Grace, Sovereignty & Community

Almost every Sunday evening after the hubbub of the worship gathering and well-deserved (read: mandatory) naps in our household, my little family and I (and a whole lot of others) can be found squatting in someone else’s home for the evening. Sometimes we are eating dinner. Sometimes we are eating ice cream en lieu of dinner. Sometimes we are just sitting around watching other people eat. Obviously, we live a non-stop life of excitement and thrills.


After all the eating, those gathered sit around and talk. It never fails that we begin this time of conversation with a lot of laughing. We crack jokes, tease one another, recount the craziness of our respective weeks. And it would be fine if the conversation stayed at this level. I think we would all still walk away feeling loved and seen. We’d feel closer to one another for having shared time. We’d still be community.


But we never get to stay at the laughter level.


Without fail, the person leading the group will find a break in the laughter and (at just the right moment) pose a deeper question. It’s always a question of faith and it always begins with the whole of our group getting very quiet.


Last week’s question was a good one. It was two part.


  1. Do we fear God as much as we should?

  2. Why do we (humans) struggle with the idea of God’s sovereignty when we display sovereignty in our own lives every day?


If you’re anything like me, these questions cause your mind to ache and heart to race. Answers come crashing into your head at such a fast pace that you can’t even attempt to register all of them. Your mouth and brain don’t connect properly, so your mouth stays closed and your eyes glaze over - not because you have no opinion, to the contrary, you have way too many opinions.  The questions connect so deeply with your heart and your experience as a Christ follower that your system is in a bit of shock. You are not removed from these questions. These questions are you. Someone has called your number and it’s time to face the music.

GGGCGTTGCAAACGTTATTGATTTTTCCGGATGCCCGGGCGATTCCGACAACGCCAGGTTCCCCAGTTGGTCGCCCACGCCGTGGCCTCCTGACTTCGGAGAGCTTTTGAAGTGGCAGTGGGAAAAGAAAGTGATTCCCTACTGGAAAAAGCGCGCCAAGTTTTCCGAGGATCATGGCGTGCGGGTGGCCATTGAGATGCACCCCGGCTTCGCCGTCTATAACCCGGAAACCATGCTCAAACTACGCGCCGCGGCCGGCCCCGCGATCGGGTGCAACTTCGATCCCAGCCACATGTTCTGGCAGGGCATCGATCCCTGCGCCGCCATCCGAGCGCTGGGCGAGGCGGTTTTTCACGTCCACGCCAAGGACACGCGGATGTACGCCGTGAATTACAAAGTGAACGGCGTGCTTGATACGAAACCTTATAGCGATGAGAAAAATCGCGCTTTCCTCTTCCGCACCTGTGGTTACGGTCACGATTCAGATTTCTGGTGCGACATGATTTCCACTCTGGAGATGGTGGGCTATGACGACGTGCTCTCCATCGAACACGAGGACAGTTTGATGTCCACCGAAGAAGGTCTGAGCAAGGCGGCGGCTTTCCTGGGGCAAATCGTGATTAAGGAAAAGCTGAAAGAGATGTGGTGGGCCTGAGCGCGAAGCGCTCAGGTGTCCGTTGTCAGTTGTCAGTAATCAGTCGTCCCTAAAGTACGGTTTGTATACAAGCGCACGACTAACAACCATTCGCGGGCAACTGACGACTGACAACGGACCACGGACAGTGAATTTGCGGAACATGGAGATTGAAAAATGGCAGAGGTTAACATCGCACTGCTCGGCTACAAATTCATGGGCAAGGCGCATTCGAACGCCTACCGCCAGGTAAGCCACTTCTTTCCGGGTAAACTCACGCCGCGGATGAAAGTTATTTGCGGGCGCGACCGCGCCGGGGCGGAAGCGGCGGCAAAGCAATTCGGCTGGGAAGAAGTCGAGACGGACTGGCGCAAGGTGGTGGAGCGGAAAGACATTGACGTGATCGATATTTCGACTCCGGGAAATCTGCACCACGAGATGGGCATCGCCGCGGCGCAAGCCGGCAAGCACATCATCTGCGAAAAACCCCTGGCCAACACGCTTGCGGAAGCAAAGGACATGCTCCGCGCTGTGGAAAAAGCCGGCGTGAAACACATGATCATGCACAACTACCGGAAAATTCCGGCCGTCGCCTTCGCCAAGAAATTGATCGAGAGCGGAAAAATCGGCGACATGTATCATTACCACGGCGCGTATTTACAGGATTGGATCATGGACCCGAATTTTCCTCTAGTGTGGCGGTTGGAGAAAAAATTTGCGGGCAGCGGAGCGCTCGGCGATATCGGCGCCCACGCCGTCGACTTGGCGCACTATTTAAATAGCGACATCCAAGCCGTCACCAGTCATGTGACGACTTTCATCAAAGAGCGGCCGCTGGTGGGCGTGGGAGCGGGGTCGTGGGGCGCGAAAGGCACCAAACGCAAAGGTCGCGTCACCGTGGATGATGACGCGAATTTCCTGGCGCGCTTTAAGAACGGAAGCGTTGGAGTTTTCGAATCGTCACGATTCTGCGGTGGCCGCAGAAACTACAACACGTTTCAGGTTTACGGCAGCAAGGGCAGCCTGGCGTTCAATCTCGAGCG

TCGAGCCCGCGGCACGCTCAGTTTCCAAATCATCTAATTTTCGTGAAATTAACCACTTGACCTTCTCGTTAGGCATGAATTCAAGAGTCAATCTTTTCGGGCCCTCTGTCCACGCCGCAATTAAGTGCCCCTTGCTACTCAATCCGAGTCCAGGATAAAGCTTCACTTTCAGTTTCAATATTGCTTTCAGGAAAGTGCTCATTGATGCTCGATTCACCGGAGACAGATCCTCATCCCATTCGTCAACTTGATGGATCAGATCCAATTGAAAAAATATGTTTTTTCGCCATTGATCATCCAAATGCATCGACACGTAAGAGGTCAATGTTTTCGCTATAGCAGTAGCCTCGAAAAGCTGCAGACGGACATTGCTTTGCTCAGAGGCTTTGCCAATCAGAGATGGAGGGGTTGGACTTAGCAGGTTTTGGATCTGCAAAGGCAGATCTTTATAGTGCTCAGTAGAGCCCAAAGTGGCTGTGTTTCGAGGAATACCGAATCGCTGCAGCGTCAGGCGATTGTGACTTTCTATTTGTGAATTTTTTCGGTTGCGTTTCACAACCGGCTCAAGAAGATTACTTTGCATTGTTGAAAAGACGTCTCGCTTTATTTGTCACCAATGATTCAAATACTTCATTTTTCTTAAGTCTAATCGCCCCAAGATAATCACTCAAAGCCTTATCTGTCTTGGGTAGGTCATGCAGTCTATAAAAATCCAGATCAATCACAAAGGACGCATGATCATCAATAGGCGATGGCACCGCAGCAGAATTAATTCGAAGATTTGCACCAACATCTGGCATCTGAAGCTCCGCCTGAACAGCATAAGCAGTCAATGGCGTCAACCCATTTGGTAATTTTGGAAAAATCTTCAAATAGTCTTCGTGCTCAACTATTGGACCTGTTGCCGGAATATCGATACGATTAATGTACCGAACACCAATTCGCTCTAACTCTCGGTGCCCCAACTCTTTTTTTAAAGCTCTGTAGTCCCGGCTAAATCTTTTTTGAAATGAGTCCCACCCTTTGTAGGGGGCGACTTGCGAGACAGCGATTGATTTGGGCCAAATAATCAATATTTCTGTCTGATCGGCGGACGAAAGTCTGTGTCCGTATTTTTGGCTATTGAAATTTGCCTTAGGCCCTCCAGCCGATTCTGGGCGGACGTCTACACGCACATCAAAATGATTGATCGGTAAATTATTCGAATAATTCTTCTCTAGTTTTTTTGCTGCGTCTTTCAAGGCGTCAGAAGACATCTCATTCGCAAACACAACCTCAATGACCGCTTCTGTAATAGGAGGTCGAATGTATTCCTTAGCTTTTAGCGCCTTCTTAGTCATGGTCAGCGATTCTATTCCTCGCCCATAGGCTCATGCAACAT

And this all happens in a room filled with other people. Your insecurity laid bare in front of a group of people you were just making jokes with.


It may be very similar to many of your recurrent nightmares - you know the one where you get to school and don’t have any clothes on?  Yeah, this is pretty much that.


But the beauty of this group of people, unlike the classmates from school, is that you have laughed and broken bread with them and they are struggling through the question as well. Even the person who posed the question is not asking it with a “gotcha!” motive, but from a posture of humility - seeking to answer the question as well...this moment is not a pop quiz or an expose, but an invitation to seek and struggle and question together. In fellowship. In community.


After a thoughtful pause, our group jumped right into the question of God’s sovereignty and the human condition that is so often at odds with a sovereign God. It’s a hard question and with it came several other hard questions that revolved around the ideas of goodness and justice and our limited human understanding of those concepts. We confessed desires to control our own lives and how while we believe in a good God, there are times when we question whether or not He is in control or just an omnipotent observer.


We posed more questions and looked at scripture.


We sat in some uncomfortable silence.


We laughed.


We openly admitted that we would not be revolutionizing anything that evening. We would not leave our hosts’ house having solved the problem or settling the issue. We are, after all, only human. We sat in our imperfection - pondering the sovereignty of a perfect God and His role in our lives...and our inability to wrap our mind around the WHOLE of God.




For me, the most poignant moment came when one of us stated (and I am paraphrasing)


“But at least we are asking the questions and talking about them. I’ve known of so many people who have asked these questions and struggled with these ideas, but never TALKED about them with others. After years of struggle, they eventually say, ‘I’m done with this God.’ ”


And there it is.


That’s the reason behind our every Sunday night.


As great as it would be to use that time to prep a week’s worth of meals or to just sit and read a novel, I take part  in this community every Sunday because my soul needs it. This group of people, this fellowship, they help me to go beyond being seen and loved. They help me to be known. They help me struggle through the hard questions, MY hard questions. They help me to see that I am not alone in my wandering and confusion. Together we wander, seeking God, and finding Him.


We might not be making a dent in the whole of theology with our questions and answers, but we are making a huge impact in one another’s lives. Living life in all the beauty and the funny and the struggle - together.


Last night, as we do at the close of every Sunday evening, we shared struggles and asked for prayer. As the prayer came to a close and thanks was being given, I heard the most beautiful description of our little group.


“Thank you for THIS family.”




Community groups are such a huge part of how we function at Christ Community. It is a point of connection. It is a point of service. It is a way to be known. It is an amazing way to love your neighbor. If you are not a part of a community group and would like to learn more click here.    

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